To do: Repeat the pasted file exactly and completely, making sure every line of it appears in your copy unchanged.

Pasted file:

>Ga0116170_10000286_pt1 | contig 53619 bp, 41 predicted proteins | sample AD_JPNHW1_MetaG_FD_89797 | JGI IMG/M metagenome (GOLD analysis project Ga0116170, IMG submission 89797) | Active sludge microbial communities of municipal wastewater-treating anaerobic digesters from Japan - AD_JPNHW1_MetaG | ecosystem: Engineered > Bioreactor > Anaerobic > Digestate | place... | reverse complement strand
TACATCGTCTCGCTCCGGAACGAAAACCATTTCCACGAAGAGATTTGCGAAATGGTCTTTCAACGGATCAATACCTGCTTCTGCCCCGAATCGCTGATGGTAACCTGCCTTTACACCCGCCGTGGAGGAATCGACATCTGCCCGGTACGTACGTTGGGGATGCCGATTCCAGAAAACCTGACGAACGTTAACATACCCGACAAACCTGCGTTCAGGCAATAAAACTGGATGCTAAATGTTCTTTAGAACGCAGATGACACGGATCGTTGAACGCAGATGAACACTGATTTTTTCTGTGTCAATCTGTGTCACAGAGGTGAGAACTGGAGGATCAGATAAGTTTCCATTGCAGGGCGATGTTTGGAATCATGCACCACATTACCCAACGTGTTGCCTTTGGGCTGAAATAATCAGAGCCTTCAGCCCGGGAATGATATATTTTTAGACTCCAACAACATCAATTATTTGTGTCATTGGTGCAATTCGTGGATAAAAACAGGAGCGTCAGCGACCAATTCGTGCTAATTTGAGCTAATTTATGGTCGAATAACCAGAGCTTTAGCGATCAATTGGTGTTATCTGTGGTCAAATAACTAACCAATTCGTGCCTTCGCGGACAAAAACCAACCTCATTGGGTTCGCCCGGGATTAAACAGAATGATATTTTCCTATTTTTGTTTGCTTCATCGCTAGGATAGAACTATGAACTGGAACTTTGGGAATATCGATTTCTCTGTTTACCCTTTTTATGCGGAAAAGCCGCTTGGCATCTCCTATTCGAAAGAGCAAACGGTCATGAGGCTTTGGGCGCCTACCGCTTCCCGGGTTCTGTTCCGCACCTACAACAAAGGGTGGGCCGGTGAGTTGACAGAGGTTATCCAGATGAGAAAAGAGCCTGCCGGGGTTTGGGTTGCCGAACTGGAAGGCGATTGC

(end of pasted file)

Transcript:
>Ga0116170_10000286_pt1 | contig 53619 bp, 41 predicted proteins | sample AD_JPNHW1_MetaG_FD_89797 | JGI IMG/M metagenome (GOLD analysis project Ga0116170, IMG submission 89797) | Active sludge microbial communities of municipal wastewater-treating anaerobic digesters from Japan - AD_JPNHW1_MetaG | ecosystem: Engineered > Bioreactor > Anaerobic > Digestate | place... | reverse complement strand
TACATCGTCTCGCTCCGGAACGAAAACCATTTCCACGAAGAGATTTGCGAAATGGTCTTTCAACGGATCAATACCTGCTTCTGCCCCGAATCGCTGATGGTAACCTGCCTTTACACCCGCCGTGGAGGAATCGACATCTGCCCGGTACGTACGTTGGGGATGCCGATTCCAGAAAACCTGACGAACGTTAACATACCCGACAAACCTGCGTTCAGGCAATAAAACTGGATGCTAAATGTTCTTTAGAACGCAGATGACACGGATCGTTGAACGCAGATGAACACTGATTTTTTCTGTGTCAATCTGTGTCACAGAGGTGAGAACTGGAGGATCAGATAAGTTTCCATTGCAGGGCGATGTTTGGAATCATGCACCACATTACCCAACGTGTTGCCTTTGGGCTGAAATAATCAGAGCCTTCAGCCCGGGAATGATATATTTTTAGACTCCAACAACATCAATTATTTGTGTCATTGGTGCAATTCGTGGATAAAAACAGGAGCGTCAGCGACCAATTCGTGCTAATTTGAGCTAATTTATGGTCGAATAACCAGAGCTTTAGCGATCAATTGGTGTTATCTGTGGTCAAATAACTAACCAATTCGTGCCTTCGCGGACAAAAACCAACCTCATTGGGTTCGCCCGGGATTAAACAGAATGATATTTTCCTATTTTTGTTTGCTTCATCGCTAGGATAGAACTATGAACTGGAACTTTGGGAATATCGATTTCTCTGTTTACCCTTTTTATGCGGAAAAGCCGCTTGGCATCTCCTATTCGAAAGAGCAAACGGTCATGAGGCTTTGGGCGCCTACCGCTTCCCGGGTTCTGTTCCGCACCTACAACAAAGGGTGGGCCGGTGAGTTGACAGAGGTTATCCAGATGAGAAAAGAGCCTGCCGGGGTTTGGGTTGCCGAACTGGAAGGCGATTGC